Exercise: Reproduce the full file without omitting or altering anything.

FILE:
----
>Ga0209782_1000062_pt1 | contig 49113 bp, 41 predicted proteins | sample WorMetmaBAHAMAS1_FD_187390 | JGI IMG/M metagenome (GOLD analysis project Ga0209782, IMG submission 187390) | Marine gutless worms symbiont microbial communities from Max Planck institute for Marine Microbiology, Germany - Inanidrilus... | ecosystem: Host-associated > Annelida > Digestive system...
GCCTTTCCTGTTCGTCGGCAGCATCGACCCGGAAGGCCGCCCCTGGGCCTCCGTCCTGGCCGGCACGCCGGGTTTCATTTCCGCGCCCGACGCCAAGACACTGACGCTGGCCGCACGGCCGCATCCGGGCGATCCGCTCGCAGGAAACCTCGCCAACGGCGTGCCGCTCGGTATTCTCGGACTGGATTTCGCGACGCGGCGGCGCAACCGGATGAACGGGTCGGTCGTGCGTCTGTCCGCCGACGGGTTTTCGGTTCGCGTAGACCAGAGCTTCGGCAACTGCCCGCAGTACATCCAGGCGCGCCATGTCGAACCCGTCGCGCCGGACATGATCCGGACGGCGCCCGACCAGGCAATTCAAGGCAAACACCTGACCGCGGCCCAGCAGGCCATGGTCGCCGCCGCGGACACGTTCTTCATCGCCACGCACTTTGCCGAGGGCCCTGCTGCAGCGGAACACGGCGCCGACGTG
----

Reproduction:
>Ga0209782_1000062_pt1 | contig 49113 bp, 41 predicted proteins | sample WorMetmaBAHAMAS1_FD_187390 | JGI IMG/M metagenome (GOLD analysis project Ga0209782, IMG submission 187390) | Marine gutless worms symbiont microbial communities from Max Planck institute for Marine Microbiology, Germany - Inanidrilus... | ecosystem: Host-associated > Annelida > Digestive system...
GCCTTTCCTGTTCGTCGGCAGCATCGACCCGGAAGGCCGCCCCTGGGCCTCCGTCCTGGCCGGCACGCCGGGTTTCATTTCCGCGCCCGACGCCAAGACACTGACGCTGGCCGCACGGCCGCATCCGGGCGATCCGCTCGCAGGAAACCTCGCCAACGGCGTGCCGCTCGGTATTCTCGGACTGGATTTCGCGACGCGGCGGCGCAACCGGATGAACGGGTCGGTCGTGCGTCTGTCCGCCGACGGGTTTTCGGTTCGCGTAGACCAGAGCTTCGGCAACTGCCCGCAGTACATCCAGGCGCGCCATGTCGAACCCGTCGCGCCGGACATGATCCGGACGGCGCCCGACCAGGCAATTCAAGGCAAACACCTGACCGCGGCCCAGCAGGCCATGGTCGCCGCCGCGGACACGTTCTTCATCGCCACGCACTTTGCCGAGGGCCCTGCTGCAGCGGAACACGGCGCCGACGTG